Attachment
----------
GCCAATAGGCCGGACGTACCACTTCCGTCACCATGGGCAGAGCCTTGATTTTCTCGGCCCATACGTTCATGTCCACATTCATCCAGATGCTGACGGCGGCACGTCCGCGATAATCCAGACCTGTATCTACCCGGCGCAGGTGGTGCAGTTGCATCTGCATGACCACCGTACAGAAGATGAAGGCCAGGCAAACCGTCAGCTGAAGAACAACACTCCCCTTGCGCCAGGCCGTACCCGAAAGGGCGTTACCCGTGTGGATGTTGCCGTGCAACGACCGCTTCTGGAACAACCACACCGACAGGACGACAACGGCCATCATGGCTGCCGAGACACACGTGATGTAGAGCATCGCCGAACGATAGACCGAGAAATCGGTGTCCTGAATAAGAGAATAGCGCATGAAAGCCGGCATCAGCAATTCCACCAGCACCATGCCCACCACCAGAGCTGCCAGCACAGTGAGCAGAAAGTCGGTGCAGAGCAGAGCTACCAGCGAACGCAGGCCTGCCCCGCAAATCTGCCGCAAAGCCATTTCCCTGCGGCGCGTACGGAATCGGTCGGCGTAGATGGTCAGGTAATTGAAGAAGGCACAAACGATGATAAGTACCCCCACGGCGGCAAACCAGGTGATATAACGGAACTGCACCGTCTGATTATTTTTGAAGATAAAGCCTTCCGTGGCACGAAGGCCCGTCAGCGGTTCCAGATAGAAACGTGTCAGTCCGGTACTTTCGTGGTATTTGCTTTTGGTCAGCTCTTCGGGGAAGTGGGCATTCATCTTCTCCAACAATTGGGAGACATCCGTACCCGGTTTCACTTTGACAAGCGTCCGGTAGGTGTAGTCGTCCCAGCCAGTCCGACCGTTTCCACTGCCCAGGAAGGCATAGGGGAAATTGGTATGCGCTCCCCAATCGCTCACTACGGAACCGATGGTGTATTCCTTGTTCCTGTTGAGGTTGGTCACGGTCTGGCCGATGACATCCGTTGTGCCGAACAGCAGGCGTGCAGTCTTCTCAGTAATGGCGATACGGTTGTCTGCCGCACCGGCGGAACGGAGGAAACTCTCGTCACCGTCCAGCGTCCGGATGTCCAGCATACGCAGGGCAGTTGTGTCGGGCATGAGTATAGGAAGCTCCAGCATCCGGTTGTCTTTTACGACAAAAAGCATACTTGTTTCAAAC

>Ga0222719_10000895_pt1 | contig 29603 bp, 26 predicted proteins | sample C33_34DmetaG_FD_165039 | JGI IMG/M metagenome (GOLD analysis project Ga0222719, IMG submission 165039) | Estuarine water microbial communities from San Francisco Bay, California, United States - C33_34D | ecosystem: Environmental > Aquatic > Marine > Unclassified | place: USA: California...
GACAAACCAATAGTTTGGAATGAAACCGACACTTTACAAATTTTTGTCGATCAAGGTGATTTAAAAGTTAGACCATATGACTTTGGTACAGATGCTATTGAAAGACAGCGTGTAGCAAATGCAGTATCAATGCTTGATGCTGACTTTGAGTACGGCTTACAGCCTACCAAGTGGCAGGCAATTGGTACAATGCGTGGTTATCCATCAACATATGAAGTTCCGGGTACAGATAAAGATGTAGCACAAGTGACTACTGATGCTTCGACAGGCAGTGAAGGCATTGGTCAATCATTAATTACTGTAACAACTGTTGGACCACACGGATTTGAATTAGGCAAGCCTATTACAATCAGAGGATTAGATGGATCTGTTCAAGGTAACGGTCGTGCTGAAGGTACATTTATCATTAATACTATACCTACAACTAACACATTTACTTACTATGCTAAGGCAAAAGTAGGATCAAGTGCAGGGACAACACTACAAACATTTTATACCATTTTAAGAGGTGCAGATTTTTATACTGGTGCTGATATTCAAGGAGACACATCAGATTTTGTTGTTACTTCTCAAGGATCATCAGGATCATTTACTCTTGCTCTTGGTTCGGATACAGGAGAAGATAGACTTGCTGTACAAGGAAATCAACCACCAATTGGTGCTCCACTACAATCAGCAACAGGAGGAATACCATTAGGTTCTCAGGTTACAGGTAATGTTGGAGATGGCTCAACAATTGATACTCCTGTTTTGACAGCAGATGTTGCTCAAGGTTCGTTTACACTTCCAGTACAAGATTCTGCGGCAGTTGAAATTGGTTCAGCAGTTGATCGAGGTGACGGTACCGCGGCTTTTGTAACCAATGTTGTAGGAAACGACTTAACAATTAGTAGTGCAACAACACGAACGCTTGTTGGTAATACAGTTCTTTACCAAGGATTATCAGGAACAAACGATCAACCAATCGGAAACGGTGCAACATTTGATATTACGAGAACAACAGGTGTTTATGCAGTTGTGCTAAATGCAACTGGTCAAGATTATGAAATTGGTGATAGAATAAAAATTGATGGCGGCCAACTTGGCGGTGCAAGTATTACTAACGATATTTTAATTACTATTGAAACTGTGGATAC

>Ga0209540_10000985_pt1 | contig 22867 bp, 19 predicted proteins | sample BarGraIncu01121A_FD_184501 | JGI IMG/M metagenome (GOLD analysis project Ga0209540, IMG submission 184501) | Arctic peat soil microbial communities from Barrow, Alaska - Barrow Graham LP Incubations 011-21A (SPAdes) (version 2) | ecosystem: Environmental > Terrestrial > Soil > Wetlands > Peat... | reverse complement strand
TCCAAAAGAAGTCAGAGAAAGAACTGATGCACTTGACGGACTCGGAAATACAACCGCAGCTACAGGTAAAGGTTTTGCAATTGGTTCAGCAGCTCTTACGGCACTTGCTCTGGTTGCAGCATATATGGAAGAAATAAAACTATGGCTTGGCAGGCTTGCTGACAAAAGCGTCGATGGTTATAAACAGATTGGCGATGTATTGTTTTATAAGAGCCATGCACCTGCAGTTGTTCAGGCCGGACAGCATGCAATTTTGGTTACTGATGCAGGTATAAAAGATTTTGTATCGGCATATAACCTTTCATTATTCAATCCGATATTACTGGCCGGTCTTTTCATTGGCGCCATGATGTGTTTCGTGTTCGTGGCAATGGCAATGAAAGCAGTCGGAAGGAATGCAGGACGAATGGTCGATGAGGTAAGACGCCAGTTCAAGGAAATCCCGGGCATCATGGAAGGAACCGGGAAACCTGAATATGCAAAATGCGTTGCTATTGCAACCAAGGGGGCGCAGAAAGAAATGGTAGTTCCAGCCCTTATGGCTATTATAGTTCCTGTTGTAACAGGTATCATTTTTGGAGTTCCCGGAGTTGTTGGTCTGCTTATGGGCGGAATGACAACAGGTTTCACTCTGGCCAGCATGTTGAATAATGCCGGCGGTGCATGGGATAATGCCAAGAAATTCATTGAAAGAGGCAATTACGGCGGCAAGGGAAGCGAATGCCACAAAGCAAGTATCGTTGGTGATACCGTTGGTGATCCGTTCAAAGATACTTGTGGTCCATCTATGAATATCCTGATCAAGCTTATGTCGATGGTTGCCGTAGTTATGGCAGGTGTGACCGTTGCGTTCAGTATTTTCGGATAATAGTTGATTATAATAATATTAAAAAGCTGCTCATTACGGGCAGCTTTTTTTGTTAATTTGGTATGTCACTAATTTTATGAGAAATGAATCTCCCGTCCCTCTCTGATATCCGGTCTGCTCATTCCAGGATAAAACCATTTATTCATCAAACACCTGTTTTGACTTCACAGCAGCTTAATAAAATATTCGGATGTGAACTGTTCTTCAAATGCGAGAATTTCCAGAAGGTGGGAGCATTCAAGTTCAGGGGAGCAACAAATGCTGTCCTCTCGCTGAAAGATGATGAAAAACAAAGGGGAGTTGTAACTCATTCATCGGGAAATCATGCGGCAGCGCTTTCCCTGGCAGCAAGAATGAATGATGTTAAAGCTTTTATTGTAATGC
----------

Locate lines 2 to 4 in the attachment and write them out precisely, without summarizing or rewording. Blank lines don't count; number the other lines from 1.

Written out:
>Ga0222719_10000895_pt1 | contig 29603 bp, 26 predicted proteins | sample C33_34DmetaG_FD_165039 | JGI IMG/M metagenome (GOLD analysis project Ga0222719, IMG submission 165039) | Estuarine water microbial communities from San Francisco Bay, California, United States - C33_34D | ecosystem: Environmental > Aquatic > Marine > Unclassified | place: USA: California...
GACAAACCAATAGTTTGGAATGAAACCGACACTTTACAAATTTTTGTCGATCAAGGTGATTTAAAAGTTAGACCATATGACTTTGGTACAGATGCTATTGAAAGACAGCGTGTAGCAAATGCAGTATCAATGCTTGATGCTGACTTTGAGTACGGCTTACAGCCTACCAAGTGGCAGGCAATTGGTACAATGCGTGGTTATCCATCAACATATGAAGTTCCGGGTACAGATAAAGATGTAGCACAAGTGACTACTGATGCTTCGACAGGCAGTGAAGGCATTGGTCAATCATTAATTACTGTAACAACTGTTGGACCACACGGATTTGAATTAGGCAAGCCTATTACAATCAGAGGATTAGATGGATCTGTTCAAGGTAACGGTCGTGCTGAAGGTACATTTATCATTAATACTATACCTACAACTAACACATTTACTTACTATGCTAAGGCAAAAGTAGGATCAAGTGCAGGGACAACACTACAAACATTTTATACCATTTTAAGAGGTGCAGATTTTTATACTGGTGCTGATATTCAAGGAGACACATCAGATTTTGTTGTTACTTCTCAAGGATCATCAGGATCATTTACTCTTGCTCTTGGTTCGGATACAGGAGAAGATAGACTTGCTGTACAAGGAAATCAACCACCAATTGGTGCTCCACTACAATCAGCAACAGGAGGAATACCATTAGGTTCTCAGGTTACAGGTAATGTTGGAGATGGCTCAACAATTGATACTCCTGTTTTGACAGCAGATGTTGCTCAAGGTTCGTTTACACTTCCAGTACAAGATTCTGCGGCAGTTGAAATTGGTTCAGCAGTTGATCGAGGTGACGGTACCGCGGCTTTTGTAACCAATGTTGTAGGAAACGACTTAACAATTAGTAGTGCAACAACACGAACGCTTGTTGGTAATACAGTTCTTTACCAAGGATTATCAGGAACAAACGATCAACCAATCGGAAACGGTGCAACATTTGATATTACGAGAACAACAGGTGTTTATGCAGTTGTGCTAAATGCAACTGGTCAAGATTATGAAATTGGTGATAGAATAAAAATTGATGGCGGCCAACTTGGCGGTGCAAGTATTACTAACGATATTTTAATTACTATTGAAACTGTGGATAC

>Ga0209540_10000985_pt1 | contig 22867 bp, 19 predicted proteins | sample BarGraIncu01121A_FD_184501 | JGI IMG/M metagenome (GOLD analysis project Ga0209540, IMG submission 184501) | Arctic peat soil microbial communities from Barrow, Alaska - Barrow Graham LP Incubations 011-21A (SPAdes) (version 2) | ecosystem: Environmental > Terrestrial > Soil > Wetlands > Peat... | reverse complement strand